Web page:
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Dover: Lock and Key of the Kingdom

Dover Castle - The Inner Bailey

Built under Henry II , the inner bailey is surrounded by the inner  curtain wall which was probably begun in 1185. The bailey may  be entered from the south by Palace Gate, or from the north by  King’s Gate, both remodelled in the 1850s to their present form.  Within the gates the bailey is dominated by the massive square  bulk of the keep. Against the eastern and southern walls of the bailey stands a  complex of buildings, which were reconstructed and given new  façades to serve as barracks after 1745. The quarters for officers were distinguished with round headed windows, while those in  the soldiers’ barracks were square.   These buildings are essentially mediaeval in plan and in the walls  that separate the various blocks. They were originally residential  apartments for the King and his household, and, with the  accommodation in the keep formed the royal ‘palace’ within the  Castle. One of these blocks is on the site of Henry III’s great hall,  finished in 1240 and known as Arthur’s Hall. The plan and the  walling up to the present (considerably raised) ground level are  preserved. The original doorways, which once gave access to the kitchens, are visible at the south end of the hall.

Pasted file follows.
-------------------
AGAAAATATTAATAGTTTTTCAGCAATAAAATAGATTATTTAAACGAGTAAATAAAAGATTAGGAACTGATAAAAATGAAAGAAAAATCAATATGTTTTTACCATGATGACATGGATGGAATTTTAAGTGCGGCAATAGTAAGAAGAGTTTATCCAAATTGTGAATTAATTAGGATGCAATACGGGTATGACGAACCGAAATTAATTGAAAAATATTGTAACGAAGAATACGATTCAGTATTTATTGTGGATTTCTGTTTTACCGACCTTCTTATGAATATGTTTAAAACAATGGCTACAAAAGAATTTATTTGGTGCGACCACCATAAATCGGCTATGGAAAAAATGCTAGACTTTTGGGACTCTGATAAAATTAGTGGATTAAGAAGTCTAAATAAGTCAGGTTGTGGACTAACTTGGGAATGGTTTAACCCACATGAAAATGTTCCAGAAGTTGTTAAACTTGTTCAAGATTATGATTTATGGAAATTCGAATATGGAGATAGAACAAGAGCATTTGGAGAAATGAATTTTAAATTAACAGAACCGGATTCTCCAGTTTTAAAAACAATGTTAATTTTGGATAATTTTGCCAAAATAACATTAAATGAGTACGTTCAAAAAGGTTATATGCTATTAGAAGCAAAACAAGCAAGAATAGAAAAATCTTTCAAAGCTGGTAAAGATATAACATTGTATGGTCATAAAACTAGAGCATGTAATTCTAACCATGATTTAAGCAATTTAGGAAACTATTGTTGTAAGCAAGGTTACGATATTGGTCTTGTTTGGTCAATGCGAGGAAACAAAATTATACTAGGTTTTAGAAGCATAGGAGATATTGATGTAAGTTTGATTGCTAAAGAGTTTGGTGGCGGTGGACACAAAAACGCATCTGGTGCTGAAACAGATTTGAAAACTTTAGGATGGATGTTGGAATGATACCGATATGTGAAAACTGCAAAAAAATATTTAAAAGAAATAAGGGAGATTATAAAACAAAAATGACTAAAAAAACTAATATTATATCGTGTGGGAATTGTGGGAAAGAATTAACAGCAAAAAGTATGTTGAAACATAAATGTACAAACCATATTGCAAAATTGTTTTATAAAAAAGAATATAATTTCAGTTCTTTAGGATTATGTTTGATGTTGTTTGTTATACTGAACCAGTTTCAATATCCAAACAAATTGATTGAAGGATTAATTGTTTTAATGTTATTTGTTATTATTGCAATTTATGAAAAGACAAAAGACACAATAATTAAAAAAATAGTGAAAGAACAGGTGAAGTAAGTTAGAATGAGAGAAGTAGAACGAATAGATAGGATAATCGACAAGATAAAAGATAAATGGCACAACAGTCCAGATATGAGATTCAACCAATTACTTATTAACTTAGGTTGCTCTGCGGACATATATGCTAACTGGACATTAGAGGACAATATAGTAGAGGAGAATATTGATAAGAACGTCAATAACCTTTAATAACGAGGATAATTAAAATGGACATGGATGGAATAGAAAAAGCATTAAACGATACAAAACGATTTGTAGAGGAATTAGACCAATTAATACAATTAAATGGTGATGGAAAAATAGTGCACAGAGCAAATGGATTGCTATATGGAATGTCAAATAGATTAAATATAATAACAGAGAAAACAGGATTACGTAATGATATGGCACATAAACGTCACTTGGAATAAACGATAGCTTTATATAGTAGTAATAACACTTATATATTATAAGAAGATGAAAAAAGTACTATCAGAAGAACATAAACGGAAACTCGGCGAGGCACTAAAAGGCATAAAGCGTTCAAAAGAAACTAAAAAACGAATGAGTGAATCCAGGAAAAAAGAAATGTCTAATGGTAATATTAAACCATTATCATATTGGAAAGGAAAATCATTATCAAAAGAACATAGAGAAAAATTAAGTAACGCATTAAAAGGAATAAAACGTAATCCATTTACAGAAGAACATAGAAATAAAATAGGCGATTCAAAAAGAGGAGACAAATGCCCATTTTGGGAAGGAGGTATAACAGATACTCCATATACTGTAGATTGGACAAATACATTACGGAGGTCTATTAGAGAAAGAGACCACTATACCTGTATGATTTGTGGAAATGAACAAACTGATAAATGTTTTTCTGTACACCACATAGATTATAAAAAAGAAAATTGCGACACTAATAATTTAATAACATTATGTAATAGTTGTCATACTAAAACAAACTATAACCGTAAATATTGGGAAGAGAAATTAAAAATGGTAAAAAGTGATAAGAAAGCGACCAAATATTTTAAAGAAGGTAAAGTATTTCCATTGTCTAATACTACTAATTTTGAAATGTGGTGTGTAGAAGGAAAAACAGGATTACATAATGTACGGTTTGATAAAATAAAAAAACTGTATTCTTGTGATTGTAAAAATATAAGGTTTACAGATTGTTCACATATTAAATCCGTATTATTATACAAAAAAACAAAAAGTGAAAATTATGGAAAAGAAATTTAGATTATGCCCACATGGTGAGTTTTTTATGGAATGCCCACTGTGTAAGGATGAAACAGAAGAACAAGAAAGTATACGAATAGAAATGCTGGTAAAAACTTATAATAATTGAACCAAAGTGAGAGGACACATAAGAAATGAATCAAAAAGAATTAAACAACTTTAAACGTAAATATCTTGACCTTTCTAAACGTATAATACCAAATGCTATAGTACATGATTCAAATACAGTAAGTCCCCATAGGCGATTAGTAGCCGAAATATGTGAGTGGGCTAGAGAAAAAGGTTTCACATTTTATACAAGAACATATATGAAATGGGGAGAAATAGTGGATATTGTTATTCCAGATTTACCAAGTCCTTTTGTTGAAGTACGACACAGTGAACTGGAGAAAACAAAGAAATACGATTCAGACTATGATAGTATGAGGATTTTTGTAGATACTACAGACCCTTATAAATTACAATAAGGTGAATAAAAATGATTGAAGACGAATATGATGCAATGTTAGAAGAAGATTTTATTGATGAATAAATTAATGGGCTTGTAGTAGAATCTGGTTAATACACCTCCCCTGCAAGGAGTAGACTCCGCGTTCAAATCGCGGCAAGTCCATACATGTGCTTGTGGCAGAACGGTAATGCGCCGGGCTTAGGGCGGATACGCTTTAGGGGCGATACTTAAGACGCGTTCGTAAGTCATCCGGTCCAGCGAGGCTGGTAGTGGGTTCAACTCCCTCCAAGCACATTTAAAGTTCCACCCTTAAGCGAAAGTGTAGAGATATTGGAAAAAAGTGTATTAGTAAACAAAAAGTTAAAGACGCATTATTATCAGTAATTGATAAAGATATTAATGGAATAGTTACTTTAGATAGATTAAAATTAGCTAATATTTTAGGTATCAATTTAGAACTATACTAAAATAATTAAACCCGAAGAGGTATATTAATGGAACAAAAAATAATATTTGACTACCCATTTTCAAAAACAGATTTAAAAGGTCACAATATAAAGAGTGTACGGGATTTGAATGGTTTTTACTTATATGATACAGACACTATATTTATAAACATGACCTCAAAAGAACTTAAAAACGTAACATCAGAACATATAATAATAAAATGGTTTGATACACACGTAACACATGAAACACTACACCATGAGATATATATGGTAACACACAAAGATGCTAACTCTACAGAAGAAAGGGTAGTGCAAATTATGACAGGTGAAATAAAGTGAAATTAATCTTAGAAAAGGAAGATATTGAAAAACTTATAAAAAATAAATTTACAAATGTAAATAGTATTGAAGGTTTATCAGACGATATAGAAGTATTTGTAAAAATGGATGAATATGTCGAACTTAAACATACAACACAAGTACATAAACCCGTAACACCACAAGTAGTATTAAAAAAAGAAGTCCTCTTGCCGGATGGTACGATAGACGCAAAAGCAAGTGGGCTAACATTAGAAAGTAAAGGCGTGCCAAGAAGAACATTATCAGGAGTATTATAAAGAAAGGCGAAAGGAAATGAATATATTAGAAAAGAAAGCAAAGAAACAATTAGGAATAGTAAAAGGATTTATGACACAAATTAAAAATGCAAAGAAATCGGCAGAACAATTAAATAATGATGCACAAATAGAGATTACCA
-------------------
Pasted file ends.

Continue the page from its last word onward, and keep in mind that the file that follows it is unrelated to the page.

The Keep and Inner Bailey from the south.  The inner curtain wall's square towers can clearly be seen. Palace Gate gives entry to the Inner Bailey from the south. Back to Castle Index 18th century barrack buildings in the inner bailey.  Arthur's Hall is at the end of the block on the left hand side with its door and upper windows in the sun. The Inner Curtain Walls.  These massive walls, dating from the 1180's, protect the Inner Bailey.